TOKYO (Reuters) - Toshiba Corp may appoint more outside board members to improve oversight of its accounts which it is now investigating after finding irregularities, its CEO said on Thursday.
Toshiba has not been able to close its books for the year that ended in March as a third-part committee it hired probes its book-keeping practices. It has said it likely overstated profits by around 54 billion yen ($436 million) in recent years.
The company has also skipped its year-end dividend to shareholders, who angrily challenged Chief Executive Hisao Tanaka during an annual general meeting, which lasted for a record 3-1/4 hours.
“This is the biggest crisis in our 140 years of business,” Tanaka said, as several shareholders called on him and the board to resign. “To ensure this does not happen again, we are considering the appointment of more outside directors and improving governance.”
Currently, a quarter of Toshiba’s current 16 board members are independent. The company is due to hold an extraordinary shareholders’ meeting in September, when it may propose new board members.
Tanaka’s proposal comes after Japan earlier this month adopted a new corporate governance code, which requires listed companies to hire multiple outside directors and encourages companies to prioritize shareholder returns.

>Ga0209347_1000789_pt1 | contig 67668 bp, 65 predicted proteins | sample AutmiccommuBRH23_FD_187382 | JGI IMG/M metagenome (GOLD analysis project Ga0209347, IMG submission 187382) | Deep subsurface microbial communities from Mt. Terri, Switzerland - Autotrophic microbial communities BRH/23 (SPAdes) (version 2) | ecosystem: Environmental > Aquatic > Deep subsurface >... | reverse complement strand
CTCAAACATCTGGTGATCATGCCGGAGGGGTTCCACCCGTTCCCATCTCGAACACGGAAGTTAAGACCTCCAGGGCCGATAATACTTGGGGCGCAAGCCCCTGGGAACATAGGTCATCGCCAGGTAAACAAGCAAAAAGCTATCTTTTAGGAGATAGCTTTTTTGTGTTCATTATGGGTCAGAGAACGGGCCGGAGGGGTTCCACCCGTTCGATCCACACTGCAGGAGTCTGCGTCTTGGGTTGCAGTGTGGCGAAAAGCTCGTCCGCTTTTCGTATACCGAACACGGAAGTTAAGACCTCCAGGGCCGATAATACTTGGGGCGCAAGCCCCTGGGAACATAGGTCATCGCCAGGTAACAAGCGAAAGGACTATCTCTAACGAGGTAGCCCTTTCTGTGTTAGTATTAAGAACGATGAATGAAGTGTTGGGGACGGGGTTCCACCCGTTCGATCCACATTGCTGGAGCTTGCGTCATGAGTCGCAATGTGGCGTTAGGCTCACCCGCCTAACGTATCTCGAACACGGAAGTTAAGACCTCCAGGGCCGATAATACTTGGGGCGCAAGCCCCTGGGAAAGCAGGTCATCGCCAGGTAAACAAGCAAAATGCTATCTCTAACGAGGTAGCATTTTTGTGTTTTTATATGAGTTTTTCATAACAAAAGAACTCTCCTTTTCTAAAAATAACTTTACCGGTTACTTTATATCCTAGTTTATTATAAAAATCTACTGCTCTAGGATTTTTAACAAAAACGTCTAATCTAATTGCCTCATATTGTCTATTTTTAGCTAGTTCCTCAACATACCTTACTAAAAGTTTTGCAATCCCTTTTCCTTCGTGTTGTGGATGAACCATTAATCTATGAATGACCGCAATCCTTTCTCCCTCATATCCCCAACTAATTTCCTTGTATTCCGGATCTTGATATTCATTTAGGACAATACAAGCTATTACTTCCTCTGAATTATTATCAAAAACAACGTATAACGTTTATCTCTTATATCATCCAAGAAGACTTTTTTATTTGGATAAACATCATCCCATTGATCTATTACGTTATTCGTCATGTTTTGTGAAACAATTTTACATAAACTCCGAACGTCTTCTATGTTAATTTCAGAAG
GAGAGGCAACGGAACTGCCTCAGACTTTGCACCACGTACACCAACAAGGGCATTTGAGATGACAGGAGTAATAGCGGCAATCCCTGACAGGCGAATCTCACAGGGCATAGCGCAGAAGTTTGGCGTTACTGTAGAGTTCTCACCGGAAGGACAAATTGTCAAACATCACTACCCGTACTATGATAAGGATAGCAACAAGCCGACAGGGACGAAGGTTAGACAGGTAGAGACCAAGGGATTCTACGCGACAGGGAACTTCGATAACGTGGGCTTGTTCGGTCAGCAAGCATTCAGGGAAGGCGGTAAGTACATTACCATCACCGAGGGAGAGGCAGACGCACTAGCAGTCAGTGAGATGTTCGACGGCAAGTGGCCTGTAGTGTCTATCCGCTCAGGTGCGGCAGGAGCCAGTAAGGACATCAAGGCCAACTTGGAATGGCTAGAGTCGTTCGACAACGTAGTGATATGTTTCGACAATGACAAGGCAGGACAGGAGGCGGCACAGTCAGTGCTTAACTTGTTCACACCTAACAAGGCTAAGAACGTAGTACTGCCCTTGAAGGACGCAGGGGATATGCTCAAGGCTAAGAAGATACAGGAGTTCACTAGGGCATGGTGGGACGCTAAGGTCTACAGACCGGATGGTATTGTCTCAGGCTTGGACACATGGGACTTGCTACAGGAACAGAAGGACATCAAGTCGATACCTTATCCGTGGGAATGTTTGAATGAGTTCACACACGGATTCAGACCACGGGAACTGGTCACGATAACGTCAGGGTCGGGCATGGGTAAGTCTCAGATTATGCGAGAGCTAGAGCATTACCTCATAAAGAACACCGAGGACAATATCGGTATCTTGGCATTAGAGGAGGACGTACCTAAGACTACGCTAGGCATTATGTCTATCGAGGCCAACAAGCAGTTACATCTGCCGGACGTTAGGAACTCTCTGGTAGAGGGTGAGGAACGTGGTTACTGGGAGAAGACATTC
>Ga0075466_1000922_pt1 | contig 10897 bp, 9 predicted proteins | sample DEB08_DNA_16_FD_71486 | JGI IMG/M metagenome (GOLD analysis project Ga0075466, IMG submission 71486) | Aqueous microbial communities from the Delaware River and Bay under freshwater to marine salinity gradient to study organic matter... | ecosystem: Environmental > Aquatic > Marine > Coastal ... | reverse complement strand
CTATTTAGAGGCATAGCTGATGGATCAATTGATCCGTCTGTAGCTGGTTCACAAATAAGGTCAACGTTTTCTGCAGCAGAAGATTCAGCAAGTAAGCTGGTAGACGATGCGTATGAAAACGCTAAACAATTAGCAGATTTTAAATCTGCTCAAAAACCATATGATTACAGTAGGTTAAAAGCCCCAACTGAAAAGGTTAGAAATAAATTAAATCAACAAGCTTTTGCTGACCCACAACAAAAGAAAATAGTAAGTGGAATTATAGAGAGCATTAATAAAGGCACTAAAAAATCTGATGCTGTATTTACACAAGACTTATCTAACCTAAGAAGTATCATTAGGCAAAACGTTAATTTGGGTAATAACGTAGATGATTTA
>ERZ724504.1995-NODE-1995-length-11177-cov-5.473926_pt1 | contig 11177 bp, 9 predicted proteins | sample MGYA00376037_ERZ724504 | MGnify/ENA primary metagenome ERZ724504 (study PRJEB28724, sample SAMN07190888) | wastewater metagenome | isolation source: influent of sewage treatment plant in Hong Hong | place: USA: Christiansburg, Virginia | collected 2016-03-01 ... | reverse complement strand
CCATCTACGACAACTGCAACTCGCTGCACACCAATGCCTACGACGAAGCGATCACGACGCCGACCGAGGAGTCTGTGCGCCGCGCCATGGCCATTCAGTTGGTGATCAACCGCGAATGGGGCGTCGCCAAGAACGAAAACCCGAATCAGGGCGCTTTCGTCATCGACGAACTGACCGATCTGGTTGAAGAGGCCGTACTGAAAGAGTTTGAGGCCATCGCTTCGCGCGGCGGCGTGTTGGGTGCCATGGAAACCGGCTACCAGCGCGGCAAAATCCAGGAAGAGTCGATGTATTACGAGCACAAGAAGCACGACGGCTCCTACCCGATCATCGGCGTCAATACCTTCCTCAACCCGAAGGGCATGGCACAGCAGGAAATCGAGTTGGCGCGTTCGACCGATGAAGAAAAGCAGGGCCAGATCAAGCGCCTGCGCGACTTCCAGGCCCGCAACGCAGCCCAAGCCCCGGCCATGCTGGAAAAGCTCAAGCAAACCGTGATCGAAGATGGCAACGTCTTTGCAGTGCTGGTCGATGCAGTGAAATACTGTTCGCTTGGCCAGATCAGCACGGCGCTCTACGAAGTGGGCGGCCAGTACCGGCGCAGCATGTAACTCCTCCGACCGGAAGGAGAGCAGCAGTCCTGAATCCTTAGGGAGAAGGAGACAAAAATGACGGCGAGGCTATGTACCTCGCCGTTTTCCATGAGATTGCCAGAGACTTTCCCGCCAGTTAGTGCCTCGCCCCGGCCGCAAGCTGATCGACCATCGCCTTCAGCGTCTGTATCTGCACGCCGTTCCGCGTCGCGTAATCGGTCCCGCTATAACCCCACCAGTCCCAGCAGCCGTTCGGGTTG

These guidelines have also encouraged disgruntled shareholders to speak out.
Shares of Toshiba, whose businesses range from laptop computers to nuclear power plants, have fallen about 15 percent since the company disclosed the internal investigation in April.
“I’ve never seen Toshiba in such a state,” said one shareholder, who declined to be named. “Everyone must quit.”
The third-party investigation is expected to announce details on the irregularities by mid-July. Tanaka said it remained unclear when Toshiba could resume dividend payouts.
People familiar with the company’s plans have said it was considering an extraordinary dividend to compensate for the missed year-end payment.
So far, Toshiba has said its accounting irregularities included not booking appropriate losses and expenses, as well as underestimating material costs.
Tanaka said Toshiba discovered the problems after the financial regulator asked to inspect its accounting practices in February. He declined to comment when asked if the regulators had been tipped off by a whistleblower.
($1 = 123.8800 yen)
Editing by Edmund Klamann and Miral Fahmy